By Shihan Mary Bolz
An inseparable body/mind continuum as a concept is one of the main characteristics of Eastern thought. While the body-mind connection seems to be a new approach to wellness in the West, it has always been considered to be a standard concept without question in classical Oriental medicine. Mental diseases were not treated differently from any other disorder.
The Chinese term “yu zheng” (depression) refers to stagnation on both a physical and mental plane. In Oriental medicine, it is addressed with the same diagnostic and therapeutic means as diseases that would be considered to have entirely physical origins in the West. It is the absence of a body/mind dichotomy that is at the core of Chinese medical theory and practice.
A traditional Oriental medicine doctor will conduct the same type of inquiry, observation, pulse taking, tongue diagnosis and exam for a patient with the chief complaint of depression as he/she would for a patient with a back ache with some variations specific to each complaint. The method of treatment would be the same modalities: herbs, acupuncture, moxibustion, dietary and exercise modifications. The modalities are the same, but the prescriptions of each modality would be entirely different. Not only would the prescriptions for depression and back ache be different, but the individual prescription for all patients with the same diagnosis, such as depression, would vary according to each individual’s underlying cause or pattern. Conversely, the same herbal prescription could be used for a person with depression as the person with a backache, depending on the underlying cause or pattern of those two individuals. In other words, “Different medicine for the same disease and the same medicine for different diseases,” sometimes applies. Such a statement is often found in classical Chinese medical texts.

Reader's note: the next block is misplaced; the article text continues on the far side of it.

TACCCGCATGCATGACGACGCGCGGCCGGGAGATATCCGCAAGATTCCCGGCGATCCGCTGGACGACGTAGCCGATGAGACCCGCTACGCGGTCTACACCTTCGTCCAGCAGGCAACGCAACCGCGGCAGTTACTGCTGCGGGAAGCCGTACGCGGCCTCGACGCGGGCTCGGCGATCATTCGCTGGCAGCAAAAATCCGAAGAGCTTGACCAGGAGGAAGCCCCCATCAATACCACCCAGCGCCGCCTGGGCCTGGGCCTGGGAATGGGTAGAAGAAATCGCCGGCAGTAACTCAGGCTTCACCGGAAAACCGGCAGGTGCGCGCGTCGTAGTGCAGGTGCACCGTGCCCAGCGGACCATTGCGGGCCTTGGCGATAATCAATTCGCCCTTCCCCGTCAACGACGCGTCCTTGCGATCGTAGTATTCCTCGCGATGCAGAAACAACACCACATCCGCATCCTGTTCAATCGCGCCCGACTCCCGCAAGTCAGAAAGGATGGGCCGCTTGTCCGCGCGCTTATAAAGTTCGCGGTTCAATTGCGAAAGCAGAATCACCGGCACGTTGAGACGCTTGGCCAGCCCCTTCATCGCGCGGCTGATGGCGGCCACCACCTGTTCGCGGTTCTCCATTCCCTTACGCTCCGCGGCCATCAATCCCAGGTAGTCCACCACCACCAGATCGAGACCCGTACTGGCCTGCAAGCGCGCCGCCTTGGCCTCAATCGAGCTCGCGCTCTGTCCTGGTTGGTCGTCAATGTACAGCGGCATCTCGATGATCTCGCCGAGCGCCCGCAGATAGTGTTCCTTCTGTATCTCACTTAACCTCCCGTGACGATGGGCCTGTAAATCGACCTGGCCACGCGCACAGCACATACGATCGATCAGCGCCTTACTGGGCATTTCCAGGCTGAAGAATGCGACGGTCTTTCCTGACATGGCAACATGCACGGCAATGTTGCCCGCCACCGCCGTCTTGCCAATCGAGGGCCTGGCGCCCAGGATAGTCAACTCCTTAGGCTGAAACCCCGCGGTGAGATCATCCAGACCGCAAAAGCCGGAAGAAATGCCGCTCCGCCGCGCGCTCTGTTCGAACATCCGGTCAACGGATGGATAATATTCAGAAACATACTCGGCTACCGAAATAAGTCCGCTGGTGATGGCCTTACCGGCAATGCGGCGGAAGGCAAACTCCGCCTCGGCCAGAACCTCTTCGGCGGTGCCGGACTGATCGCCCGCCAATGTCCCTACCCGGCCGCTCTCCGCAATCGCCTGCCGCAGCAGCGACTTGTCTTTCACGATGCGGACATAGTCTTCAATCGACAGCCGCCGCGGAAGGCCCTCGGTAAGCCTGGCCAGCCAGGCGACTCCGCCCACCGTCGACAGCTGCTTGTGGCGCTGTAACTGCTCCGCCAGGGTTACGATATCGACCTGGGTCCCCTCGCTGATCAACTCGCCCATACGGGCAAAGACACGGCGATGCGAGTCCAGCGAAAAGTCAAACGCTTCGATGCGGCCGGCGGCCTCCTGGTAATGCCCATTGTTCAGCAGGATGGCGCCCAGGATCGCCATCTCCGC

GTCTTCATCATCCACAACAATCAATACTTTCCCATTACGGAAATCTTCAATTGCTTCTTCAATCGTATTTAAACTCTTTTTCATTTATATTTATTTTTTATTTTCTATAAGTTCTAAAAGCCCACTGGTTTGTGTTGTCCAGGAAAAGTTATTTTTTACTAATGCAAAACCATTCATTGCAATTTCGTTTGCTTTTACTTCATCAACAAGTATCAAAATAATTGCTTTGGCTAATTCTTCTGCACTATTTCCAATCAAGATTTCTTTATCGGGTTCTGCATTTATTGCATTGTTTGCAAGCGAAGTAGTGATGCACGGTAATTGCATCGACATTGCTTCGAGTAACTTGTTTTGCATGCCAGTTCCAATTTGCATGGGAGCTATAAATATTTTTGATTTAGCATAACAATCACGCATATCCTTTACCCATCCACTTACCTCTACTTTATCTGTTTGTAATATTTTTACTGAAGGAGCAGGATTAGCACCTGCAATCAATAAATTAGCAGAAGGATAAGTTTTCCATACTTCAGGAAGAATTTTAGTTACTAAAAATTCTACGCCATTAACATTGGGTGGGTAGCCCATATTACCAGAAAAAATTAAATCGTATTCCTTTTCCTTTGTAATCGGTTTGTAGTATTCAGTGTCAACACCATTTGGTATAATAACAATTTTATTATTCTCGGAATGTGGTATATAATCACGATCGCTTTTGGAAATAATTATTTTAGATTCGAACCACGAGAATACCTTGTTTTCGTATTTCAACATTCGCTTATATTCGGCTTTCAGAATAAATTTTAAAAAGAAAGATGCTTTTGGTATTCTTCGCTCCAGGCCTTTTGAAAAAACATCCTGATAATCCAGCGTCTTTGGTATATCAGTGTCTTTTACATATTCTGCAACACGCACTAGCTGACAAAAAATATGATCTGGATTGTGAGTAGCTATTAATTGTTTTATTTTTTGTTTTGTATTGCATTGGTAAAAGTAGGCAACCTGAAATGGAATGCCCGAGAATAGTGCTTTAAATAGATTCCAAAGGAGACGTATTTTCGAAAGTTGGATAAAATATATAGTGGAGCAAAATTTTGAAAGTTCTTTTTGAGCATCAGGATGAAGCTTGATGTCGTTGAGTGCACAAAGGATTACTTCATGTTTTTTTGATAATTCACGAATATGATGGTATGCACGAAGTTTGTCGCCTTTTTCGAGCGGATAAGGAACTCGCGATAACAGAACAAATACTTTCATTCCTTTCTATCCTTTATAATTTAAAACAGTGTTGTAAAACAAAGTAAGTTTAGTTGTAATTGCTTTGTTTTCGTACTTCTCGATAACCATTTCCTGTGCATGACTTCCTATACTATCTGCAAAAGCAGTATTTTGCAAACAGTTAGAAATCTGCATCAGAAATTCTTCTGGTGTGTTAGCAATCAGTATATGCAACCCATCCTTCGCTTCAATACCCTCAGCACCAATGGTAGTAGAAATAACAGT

There have been different schools of thought on Chinese medicine as represented by the “Yi Jing” (the Book of Change), the “Dao De Jing”, and the “Nei Jing” (Inner Canon of the Yellow Emperor) but all are based on the concept of yin and yang as equal forces. Therefore, no matter what the school of thought, Chinese medicine scholars usually agree that the mental and physical aspects of the human body are engaged in a process of constant movement and transformation. Any physical process has mental implications and vice versa. What is the connecting entity? That is “Qi” (in Chinese) or “Ki” (in Japanese), the life-force energy. Only academically can “Qi” be differentiated into the physical and mental. Mental energy is defined in traditional Oriental Medicine (TOM) as a more refined form of physical energy. Traditional Oriental treatments for mental diseases, therefore, lie inside the realm of standard diagnostic and therapeutic procedure. Even in contemporary China, persons with depression, anxiety and mental diseases will visit doctors who specialize in general practice or “internal medicine,” that is, the treatment of organ disorders with Chinese herbs, minerals, and animal materials.
Therefore “Yu Zheng” or mental depression, in classical Chinese medical texts refers to a wide array of symptoms usually attributed to stagnant Qi. In the Inner Canon, it states, “in a patient full of grief and sadness, the Qi becomes depressed and does not move. “